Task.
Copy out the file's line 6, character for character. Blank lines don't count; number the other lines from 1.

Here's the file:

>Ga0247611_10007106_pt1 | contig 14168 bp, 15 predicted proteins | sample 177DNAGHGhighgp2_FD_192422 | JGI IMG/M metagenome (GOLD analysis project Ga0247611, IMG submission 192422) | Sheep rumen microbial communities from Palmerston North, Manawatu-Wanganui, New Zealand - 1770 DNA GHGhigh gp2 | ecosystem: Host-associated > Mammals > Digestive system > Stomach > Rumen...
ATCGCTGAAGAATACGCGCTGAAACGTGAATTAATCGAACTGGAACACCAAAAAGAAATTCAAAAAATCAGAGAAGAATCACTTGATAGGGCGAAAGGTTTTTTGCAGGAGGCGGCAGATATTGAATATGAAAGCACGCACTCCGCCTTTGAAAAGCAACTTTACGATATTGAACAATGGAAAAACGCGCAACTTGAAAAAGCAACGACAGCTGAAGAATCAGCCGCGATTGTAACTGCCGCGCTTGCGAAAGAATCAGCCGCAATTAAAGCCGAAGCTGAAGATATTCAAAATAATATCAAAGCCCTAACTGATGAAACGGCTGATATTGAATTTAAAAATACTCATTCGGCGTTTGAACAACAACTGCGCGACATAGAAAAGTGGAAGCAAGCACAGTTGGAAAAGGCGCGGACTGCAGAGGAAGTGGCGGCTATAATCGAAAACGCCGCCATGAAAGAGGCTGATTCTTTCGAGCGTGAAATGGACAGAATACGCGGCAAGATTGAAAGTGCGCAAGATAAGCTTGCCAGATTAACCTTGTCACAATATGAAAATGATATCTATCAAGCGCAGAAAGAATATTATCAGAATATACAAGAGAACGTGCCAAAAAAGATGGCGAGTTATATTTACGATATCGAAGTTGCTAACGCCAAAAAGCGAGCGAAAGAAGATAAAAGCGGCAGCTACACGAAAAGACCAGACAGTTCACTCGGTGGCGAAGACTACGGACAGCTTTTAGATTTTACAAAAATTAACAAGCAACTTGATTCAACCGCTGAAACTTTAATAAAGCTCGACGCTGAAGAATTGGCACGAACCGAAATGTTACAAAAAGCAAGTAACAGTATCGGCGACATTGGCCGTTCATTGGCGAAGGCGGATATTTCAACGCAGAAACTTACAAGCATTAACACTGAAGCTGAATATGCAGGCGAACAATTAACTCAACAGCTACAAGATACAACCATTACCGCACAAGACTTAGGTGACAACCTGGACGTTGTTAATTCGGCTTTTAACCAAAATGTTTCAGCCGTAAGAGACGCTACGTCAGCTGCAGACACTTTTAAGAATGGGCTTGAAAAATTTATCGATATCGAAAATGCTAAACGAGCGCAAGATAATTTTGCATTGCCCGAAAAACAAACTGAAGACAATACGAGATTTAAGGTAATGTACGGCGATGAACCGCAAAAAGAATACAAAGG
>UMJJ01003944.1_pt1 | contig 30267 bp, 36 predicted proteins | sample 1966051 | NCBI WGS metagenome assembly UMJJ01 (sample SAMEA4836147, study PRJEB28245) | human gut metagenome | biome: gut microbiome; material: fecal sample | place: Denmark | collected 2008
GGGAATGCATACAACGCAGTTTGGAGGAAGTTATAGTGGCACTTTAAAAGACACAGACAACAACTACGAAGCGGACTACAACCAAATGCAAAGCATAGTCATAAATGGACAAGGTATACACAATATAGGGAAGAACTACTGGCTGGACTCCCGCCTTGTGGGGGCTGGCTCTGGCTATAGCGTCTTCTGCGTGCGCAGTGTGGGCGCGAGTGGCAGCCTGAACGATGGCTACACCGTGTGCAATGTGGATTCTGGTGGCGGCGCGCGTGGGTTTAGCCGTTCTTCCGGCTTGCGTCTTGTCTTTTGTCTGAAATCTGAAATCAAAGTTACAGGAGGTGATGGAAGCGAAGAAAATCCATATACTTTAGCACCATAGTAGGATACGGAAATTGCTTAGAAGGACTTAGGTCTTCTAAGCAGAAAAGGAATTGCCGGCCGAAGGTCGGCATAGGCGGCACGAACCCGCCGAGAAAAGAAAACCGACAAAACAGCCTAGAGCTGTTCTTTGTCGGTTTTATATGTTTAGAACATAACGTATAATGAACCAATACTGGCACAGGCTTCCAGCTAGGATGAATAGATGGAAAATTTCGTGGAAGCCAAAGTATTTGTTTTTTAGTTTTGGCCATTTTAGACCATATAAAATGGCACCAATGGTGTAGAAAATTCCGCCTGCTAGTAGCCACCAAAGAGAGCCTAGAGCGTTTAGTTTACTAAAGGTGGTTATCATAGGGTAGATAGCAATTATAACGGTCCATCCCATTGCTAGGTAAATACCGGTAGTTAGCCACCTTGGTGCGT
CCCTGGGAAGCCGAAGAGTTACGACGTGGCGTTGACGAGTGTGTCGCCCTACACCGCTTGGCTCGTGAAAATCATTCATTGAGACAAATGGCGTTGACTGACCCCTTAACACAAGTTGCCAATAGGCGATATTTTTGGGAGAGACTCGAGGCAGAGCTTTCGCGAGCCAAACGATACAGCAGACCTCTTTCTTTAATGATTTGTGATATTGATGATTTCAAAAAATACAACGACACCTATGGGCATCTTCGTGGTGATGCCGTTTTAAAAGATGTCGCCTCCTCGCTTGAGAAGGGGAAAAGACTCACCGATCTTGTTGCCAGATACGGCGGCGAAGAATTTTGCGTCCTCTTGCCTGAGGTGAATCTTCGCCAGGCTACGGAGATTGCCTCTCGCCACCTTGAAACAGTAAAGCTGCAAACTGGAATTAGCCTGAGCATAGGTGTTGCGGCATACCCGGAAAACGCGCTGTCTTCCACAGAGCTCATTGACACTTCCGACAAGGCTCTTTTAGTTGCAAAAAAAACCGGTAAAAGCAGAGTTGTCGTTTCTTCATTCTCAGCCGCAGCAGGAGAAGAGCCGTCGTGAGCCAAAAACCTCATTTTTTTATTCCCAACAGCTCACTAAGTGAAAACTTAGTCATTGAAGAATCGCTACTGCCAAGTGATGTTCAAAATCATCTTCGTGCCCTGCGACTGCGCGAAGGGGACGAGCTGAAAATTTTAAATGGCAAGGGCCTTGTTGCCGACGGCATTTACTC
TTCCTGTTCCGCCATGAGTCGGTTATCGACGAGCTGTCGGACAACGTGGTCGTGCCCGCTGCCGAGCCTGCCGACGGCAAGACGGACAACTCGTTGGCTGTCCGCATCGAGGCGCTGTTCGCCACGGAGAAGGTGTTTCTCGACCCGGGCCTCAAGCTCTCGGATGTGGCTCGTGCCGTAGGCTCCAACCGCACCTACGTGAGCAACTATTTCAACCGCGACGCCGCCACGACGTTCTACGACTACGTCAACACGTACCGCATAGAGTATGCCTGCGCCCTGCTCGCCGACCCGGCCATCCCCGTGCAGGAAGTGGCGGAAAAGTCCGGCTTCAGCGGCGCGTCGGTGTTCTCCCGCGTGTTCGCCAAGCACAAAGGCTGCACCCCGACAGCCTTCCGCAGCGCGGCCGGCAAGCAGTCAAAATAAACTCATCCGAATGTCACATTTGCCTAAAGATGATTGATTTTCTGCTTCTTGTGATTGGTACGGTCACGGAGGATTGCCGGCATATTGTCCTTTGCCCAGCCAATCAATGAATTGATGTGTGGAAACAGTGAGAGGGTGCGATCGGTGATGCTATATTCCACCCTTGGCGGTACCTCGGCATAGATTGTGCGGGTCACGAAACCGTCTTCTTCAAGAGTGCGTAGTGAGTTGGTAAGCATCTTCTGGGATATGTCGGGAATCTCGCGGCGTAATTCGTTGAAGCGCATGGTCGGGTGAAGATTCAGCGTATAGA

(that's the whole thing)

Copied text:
TTCCTGTTCCGCCATGAGTCGGTTATCGACGAGCTGTCGGACAACGTGGTCGTGCCCGCTGCCGAGCCTGCCGACGGCAAGACGGACAACTCGTTGGCTGTCCGCATCGAGGCGCTGTTCGCCACGGAGAAGGTGTTTCTCGACCCGGGCCTCAAGCTCTCGGATGTGGCTCGTGCCGTAGGCTCCAACCGCACCTACGTGAGCAACTATTTCAACCGCGACGCCGCCACGACGTTCTACGACTACGTCAACACGTACCGCATAGAGTATGCCTGCGCCCTGCTCGCCGACCCGGCCATCCCCGTGCAGGAAGTGGCGGAAAAGTCCGGCTTCAGCGGCGCGTCGGTGTTCTCCCGCGTGTTCGCCAAGCACAAAGGCTGCACCCCGACAGCCTTCCGCAGCGCGGCCGGCAAGCAGTCAAAATAAACTCATCCGAATGTCACATTTGCCTAAAGATGATTGATTTTCTGCTTCTTGTGATTGGTACGGTCACGGAGGATTGCCGGCATATTGTCCTTTGCCCAGCCAATCAATGAATTGATGTGTGGAAACAGTGAGAGGGTGCGATCGGTGATGCTATATTCCACCCTTGGCGGTACCTCGGCATAGATTGTGCGGGTCACGAAACCGTCTTCTTCAAGAGTGCGTAGTGAGTTGGTAAGCATCTTCTGGGATATGTCGGGAATCTCGCGGCGTAATTCGTTGAAGCGCATGGTCGGGTGAAGATTCAGCGTATAGA